A presidential feature article printed Monday portrayed DeeJay Pepito — my colleague and an essential part of our senate — as an “aggressive” woman with a mission to propel “minority” groups into the ASUC. I found the article poorly written and contextualized, especially given the amount of times I was in contact with the writer to provide sufficient material for the feature. What is even more interesting to me is that this article reflects the general attitude of the public toward women in politics or in positions of power, and unfortunately this is an ideology that The Daily Californian bought into and left unchallenged.
Entry points for women of color in politics are very few and far between. It is difficult to access institutional resources and pipelines that promote us to positions of influence in which we can make tangible change. We are unlikely to be seen by those in power as worthy of respect. Sometimes, like in Monday’s Daily Cal article, we are criticized if we do not behave the way that the public expects women to act. While men are praised for being assertive, we are called aggressive — and this follows us into the professional and political field. The ASUC should be a place that all students can access, but as a current ASUC senator, I understand that this is not always the case. I’m currently the only female chair of a committee in which men outnumber women five to two. In the senate at large, women take up only six seats out of our 20-member class. You can’t ignore these statistics or their impact on how we are viewed and treated within our communities or the campus at large.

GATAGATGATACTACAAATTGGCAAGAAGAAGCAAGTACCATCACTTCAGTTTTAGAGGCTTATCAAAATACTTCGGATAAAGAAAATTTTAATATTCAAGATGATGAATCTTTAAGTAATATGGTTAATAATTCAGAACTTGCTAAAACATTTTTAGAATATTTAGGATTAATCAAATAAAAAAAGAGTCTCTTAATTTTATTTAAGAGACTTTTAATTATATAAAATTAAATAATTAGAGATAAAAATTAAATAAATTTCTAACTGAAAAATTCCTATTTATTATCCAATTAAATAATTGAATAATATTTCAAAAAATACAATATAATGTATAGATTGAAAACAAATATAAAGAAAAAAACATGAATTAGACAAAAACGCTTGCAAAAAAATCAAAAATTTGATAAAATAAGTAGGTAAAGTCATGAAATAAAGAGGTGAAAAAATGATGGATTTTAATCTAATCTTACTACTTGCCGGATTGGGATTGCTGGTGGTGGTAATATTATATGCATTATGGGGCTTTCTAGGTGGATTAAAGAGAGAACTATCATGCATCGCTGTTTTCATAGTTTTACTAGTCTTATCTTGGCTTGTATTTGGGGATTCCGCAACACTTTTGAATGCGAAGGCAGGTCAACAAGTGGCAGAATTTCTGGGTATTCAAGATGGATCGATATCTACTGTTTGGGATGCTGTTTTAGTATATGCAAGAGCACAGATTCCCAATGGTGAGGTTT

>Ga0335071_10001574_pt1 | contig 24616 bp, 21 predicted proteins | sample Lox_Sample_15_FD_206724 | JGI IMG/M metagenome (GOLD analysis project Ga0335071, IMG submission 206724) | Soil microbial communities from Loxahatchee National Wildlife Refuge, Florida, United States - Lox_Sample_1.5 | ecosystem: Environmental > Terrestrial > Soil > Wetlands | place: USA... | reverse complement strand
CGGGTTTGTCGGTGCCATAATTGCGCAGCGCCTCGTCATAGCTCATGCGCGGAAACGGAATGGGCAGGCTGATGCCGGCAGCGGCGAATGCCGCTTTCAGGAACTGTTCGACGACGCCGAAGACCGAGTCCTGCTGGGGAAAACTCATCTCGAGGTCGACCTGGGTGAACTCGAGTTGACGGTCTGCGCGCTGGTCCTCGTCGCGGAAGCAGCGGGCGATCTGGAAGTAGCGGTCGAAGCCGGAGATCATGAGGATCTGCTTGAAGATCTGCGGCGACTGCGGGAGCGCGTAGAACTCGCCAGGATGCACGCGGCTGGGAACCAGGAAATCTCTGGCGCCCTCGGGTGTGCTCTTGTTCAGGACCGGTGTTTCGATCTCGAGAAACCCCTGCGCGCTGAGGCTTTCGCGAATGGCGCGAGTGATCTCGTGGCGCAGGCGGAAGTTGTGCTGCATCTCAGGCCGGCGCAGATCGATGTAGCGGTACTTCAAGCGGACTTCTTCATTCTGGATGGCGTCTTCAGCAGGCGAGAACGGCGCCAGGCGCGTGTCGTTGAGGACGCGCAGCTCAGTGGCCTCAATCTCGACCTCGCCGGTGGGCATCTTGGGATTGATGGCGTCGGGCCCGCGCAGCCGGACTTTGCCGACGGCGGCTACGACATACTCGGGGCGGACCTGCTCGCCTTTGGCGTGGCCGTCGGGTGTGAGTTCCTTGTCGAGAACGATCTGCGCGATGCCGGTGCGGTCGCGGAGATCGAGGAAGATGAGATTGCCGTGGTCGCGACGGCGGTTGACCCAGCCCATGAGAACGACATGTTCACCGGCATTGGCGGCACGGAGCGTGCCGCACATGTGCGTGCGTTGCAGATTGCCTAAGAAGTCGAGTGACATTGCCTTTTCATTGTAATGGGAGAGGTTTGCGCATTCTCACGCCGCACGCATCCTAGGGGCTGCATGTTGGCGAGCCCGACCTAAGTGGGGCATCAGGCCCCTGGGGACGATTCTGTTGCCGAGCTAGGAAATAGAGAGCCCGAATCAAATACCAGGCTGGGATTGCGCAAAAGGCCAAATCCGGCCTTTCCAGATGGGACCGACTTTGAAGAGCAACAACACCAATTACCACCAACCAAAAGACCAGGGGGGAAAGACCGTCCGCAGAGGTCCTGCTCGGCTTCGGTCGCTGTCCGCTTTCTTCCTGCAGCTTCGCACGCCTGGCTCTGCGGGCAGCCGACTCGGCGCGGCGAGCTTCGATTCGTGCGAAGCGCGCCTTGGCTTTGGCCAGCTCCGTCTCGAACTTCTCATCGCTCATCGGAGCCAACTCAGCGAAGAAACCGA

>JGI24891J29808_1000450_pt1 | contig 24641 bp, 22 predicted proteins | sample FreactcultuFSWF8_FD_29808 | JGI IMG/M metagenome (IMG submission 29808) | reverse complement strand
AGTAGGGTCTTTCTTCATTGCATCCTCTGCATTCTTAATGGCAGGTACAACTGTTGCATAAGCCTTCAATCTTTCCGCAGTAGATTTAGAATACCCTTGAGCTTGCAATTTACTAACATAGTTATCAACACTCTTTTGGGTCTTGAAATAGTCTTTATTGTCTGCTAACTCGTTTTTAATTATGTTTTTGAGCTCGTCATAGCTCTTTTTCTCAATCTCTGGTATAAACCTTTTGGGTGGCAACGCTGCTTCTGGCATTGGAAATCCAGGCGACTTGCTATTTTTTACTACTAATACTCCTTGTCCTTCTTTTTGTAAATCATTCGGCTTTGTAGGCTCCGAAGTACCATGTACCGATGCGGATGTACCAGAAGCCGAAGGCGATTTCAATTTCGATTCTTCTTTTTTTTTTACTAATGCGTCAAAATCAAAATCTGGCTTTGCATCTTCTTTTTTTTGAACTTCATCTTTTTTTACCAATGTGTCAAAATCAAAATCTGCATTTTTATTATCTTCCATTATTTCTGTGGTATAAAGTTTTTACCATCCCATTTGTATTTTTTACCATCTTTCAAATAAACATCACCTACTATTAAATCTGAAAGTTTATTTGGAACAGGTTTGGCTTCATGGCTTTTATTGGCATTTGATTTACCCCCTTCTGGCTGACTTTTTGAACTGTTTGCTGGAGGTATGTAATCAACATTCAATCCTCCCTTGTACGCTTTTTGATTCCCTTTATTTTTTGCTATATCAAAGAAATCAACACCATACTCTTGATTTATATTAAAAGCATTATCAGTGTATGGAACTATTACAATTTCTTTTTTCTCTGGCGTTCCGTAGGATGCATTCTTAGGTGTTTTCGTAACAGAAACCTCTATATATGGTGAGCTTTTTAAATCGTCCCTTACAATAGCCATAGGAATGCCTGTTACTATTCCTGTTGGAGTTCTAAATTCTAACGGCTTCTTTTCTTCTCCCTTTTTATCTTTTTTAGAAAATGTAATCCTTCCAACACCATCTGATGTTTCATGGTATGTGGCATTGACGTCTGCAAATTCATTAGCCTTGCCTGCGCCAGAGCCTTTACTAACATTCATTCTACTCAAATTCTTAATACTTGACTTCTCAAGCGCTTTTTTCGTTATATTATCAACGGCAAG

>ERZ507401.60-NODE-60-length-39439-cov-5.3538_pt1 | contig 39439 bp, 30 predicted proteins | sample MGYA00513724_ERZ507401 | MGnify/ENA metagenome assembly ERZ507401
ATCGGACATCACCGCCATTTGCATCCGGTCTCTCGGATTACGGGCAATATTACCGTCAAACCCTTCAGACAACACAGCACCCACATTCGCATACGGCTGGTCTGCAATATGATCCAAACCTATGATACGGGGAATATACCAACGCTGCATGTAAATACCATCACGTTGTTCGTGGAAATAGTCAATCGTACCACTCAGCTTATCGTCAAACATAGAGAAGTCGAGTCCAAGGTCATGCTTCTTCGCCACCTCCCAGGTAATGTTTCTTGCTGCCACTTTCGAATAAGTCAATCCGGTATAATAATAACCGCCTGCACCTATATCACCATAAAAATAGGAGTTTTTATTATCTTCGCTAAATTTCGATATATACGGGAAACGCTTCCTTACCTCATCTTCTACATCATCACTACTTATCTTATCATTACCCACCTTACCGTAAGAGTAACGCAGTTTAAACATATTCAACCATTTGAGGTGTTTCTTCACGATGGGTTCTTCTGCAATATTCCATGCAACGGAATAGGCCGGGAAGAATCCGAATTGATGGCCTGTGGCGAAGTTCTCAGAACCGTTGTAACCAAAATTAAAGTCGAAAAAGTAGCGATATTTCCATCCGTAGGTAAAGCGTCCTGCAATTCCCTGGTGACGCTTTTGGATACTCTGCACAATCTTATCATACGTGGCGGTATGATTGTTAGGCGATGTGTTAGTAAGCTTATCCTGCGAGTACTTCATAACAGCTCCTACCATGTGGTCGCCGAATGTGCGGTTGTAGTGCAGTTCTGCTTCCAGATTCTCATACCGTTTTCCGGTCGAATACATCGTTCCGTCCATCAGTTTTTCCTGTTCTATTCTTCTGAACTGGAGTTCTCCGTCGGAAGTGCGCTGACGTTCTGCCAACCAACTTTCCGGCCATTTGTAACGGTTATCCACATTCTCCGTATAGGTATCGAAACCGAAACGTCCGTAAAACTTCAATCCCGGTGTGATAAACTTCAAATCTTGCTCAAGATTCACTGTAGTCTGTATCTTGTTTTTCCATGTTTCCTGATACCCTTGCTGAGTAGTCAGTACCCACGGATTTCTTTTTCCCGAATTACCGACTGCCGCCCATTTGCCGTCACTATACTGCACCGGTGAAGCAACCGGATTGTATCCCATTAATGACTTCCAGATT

As a woman of color attempting to represent my community and also the rest of the campus, I was personally offended by this portrayal. It misrepresents my work and the work of powerful women in politics working to make change. DeeJay was completely misrepresented in comparison to the white men she is running against for president.
While Jason Bellet and Rafi Lurie are amazing individuals with a lot to offer, their articles have nothing to do with their backgrounds or a “rags to riches” mentality that implies that their work is limited to minorities or communities of color. DeeJay has a solid understanding of these issues, but that is not all that she has to offer. I worry that students might think, because of this portrayal, that DeeJay does not represent them.
DeeJay is running to make sure students can access our chancellor and administration, and that we feel safe on our campus. She is committed to campus safety and combating sexual assault. These platforms clearly don’t only affect students of color, women or women of color. They affect our campus community at large — and while DeeJay as a candidate may break some electoral traditions, it’s time that someone challenged the status quo to support all students at UC Berkeley.
It is time that the Daily Cal stopped perpetuating an ideology that women in politics are underdogs or that they only provide a limited scope of experience and representation in comparison to other candidates. I’ve known DeeJay since before she even considered running for president, and as a personal friend and colleague, I know that she would do an astounding job representing every community on this campus.
— Sadia Saifuddin,
Independent ASUC senator